Since Everyone Else is Talking About Anthony Wiener
People say he’s a pervert. People say he’s a bad husband. But Anthony Wiener is not that special. He just happens to be in a position where his indiscretions are plastered across news headlines.
The reality is we’re all just one poor decision away from the same fate.
In this day and age where it’s becoming increasingly more popular (ie. cool, funny) to nonchalantly send private material to boyfriends, friends and even strangers (otherwise known as sexting), there’s something we can all learn from the likes of Anthony Wiener:
What you believe you’re sharing privately probably won’t stay private.
Messages can inadvertently be sent to the wrong person. Phones can be stolen. Boyfriends/Girlfriends come and go (but will still have your pictures). What you put online is nearly impossible to take offline. Even Ellen DeGeneres embarrasses her audience with a segment called, “‘In Your Facebook.” Your digital footprint is forever.
A good rule of thumb is if you wouldn’t want your mom to see it then don’t post it, text it, email it or even more simply… just don’t do it.
And a note for parents about your kid and sexting:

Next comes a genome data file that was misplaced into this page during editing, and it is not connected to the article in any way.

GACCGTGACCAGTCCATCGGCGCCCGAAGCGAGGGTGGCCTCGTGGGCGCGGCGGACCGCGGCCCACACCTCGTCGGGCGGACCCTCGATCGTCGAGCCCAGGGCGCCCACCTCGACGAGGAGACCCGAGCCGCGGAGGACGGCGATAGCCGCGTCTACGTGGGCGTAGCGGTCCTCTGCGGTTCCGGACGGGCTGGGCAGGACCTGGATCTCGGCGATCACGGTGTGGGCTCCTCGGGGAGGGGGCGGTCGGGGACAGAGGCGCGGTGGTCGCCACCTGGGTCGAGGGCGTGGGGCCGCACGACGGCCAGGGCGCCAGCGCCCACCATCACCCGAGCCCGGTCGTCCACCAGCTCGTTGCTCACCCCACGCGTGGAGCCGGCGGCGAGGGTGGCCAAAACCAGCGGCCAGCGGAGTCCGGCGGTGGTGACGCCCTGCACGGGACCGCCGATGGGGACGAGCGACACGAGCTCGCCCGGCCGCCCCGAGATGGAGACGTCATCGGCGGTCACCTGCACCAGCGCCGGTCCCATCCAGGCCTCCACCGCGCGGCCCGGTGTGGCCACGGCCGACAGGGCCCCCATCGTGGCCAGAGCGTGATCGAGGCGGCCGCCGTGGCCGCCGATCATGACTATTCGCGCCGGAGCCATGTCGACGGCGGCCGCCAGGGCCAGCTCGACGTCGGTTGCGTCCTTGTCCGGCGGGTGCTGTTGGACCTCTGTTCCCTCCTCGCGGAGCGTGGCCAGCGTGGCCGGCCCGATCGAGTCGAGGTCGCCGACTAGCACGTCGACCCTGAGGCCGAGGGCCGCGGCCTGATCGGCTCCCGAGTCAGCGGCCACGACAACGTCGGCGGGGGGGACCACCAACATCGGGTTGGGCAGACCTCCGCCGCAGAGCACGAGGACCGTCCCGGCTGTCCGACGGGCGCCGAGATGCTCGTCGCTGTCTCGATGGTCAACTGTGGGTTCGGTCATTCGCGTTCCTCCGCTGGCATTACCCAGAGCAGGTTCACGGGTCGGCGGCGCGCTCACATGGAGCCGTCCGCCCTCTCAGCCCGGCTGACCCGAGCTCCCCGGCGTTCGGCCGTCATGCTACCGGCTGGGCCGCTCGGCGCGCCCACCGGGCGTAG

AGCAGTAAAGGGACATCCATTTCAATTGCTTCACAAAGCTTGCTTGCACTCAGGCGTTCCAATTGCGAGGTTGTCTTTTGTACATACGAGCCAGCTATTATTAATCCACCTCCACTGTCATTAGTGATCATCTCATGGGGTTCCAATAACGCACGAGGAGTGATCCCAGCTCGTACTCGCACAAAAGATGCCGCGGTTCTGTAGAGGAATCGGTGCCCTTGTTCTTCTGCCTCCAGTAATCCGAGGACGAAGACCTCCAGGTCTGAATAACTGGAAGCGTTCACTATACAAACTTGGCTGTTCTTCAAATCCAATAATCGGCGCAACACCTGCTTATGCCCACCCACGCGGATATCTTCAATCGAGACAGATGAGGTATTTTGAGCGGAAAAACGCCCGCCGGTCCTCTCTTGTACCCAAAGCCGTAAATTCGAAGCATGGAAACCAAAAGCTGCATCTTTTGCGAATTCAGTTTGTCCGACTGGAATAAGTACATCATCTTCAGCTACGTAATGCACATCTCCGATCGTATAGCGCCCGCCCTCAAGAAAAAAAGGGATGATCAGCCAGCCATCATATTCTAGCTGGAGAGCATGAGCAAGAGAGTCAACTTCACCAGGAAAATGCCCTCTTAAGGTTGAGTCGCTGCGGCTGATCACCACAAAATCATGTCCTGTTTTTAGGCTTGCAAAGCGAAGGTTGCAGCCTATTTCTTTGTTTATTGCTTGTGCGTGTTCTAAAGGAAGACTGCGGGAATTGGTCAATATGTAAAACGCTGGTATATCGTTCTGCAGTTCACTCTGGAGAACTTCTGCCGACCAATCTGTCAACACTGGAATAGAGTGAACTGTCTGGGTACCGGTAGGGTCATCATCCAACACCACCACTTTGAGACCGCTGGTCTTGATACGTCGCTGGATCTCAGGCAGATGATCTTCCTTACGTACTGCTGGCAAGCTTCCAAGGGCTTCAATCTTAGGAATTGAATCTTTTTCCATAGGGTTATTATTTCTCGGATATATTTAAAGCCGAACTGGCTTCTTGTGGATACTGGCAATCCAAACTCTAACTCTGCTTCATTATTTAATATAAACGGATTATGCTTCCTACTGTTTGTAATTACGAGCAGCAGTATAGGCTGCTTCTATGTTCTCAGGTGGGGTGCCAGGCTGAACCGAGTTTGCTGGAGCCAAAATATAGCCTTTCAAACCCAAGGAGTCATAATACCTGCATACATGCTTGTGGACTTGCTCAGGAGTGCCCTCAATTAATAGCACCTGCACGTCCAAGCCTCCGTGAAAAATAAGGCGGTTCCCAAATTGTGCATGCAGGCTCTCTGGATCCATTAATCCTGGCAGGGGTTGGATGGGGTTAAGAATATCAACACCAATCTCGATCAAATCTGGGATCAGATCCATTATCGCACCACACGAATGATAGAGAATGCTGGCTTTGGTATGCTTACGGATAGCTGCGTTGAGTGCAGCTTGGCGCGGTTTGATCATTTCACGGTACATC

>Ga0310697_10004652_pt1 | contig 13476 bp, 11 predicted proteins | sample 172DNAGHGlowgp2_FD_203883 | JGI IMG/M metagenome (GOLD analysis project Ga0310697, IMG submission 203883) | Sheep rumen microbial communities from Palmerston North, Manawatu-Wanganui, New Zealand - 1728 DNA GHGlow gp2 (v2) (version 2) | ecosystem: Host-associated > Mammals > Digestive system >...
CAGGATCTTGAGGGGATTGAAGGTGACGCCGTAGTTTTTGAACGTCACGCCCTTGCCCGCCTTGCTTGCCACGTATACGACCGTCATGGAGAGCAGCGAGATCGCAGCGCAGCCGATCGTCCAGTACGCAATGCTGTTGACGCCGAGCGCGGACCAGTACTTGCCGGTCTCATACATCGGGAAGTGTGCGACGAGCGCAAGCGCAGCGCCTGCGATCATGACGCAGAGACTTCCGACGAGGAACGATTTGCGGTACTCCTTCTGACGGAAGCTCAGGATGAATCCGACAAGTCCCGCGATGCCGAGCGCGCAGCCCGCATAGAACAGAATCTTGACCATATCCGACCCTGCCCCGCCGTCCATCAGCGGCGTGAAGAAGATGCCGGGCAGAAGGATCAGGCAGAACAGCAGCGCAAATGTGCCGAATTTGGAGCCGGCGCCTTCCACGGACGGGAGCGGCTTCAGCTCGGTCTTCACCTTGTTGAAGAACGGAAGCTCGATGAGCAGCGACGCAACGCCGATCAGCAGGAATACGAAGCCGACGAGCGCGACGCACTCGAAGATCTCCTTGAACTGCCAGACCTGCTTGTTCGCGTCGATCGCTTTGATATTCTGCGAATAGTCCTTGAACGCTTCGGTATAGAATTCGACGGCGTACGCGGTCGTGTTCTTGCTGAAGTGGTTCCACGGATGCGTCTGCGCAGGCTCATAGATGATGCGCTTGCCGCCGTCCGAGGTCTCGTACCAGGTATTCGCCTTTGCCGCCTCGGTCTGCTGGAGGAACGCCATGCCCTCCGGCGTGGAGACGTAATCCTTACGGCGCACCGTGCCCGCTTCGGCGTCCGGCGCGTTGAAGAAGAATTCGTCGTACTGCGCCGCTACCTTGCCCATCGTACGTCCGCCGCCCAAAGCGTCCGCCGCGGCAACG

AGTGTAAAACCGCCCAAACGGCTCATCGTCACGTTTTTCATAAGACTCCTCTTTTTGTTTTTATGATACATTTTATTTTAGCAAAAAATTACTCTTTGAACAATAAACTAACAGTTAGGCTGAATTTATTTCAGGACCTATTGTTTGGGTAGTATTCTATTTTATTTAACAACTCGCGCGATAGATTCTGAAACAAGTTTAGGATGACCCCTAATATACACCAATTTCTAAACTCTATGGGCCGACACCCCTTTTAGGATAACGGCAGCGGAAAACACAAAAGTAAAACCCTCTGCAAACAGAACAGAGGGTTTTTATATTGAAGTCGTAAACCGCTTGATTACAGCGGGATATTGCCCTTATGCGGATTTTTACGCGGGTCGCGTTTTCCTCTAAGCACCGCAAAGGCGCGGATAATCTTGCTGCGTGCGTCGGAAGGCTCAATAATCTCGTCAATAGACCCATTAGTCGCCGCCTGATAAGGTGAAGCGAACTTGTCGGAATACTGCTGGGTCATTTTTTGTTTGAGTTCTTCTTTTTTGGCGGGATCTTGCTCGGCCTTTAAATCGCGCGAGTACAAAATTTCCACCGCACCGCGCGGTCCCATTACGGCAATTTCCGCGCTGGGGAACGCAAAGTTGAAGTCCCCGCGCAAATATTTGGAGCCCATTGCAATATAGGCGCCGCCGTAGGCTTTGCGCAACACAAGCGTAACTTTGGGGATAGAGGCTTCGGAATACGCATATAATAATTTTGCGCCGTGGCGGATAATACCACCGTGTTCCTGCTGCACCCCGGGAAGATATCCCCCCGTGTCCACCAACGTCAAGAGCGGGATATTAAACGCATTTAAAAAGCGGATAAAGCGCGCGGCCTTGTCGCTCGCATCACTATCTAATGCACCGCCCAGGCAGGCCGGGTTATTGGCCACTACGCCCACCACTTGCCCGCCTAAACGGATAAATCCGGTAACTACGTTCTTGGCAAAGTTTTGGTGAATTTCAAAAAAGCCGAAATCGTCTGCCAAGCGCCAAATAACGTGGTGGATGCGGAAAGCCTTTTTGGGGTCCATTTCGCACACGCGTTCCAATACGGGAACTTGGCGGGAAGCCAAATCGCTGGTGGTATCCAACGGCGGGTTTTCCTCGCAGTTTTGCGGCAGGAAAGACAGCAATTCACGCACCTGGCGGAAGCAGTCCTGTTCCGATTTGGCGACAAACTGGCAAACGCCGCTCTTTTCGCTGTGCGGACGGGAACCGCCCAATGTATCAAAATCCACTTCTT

- 38% of teens have sent or posted sexually suggestive messages.
- 48% of teens have received a sexually suggestive message from someone.
- 29% say they have had nude or semi-nude images—originally meant for someone else—shared with them.
- 45% of teens do not know that getting caught sending nude or nearly nude photos involves legal consequences.
- 51% of girls say pressure from a guy is a reason girls send sexy messages or images.
- 69% of teens who sext have sent/posted sexual content to a boyfriend/girlfriend.
- 63% of teens who sext have sent/posted sexual content to be “fun or flirtatious.”
- 86% of teens who sext are not caught by authority figures.
- More stats at CovenantEyes.com
You are the Parent:
- Your kid’s cell phone is yours to check and to check often. Especially if you’re paying for it. Texts. Emails. Browser history. Apps. Everything.
- You must be at least 13 years old to sign up for a Facebook account. Your 10, 11 or 12 year old doesn’t need an account. This doesn’t make you a bad parent. Lying about your kid’s age so they can have a Facebook account does.
- If your kid is old enough to have a social media account, you should have access to it at any time (be friends with them on Facebook even if they fight you about it—though keep in mind that they can hide you from posts they don’t want you to see, which is why having their password is best).
- Keep your kid accountable when they are online (cell phone, computer, etc.) with tools like Covenant Eyes (one month free with this link). This is not about filtering out what you don’t want them to see. It’s about keeping them accountable for what they do see.
Again, we’re all just one poor decision away from a reputation we can’t outrun. Choose wisdom.
“I turned my heart to know and to search out and to seek wisdom…” Ecclesiastes 7:25a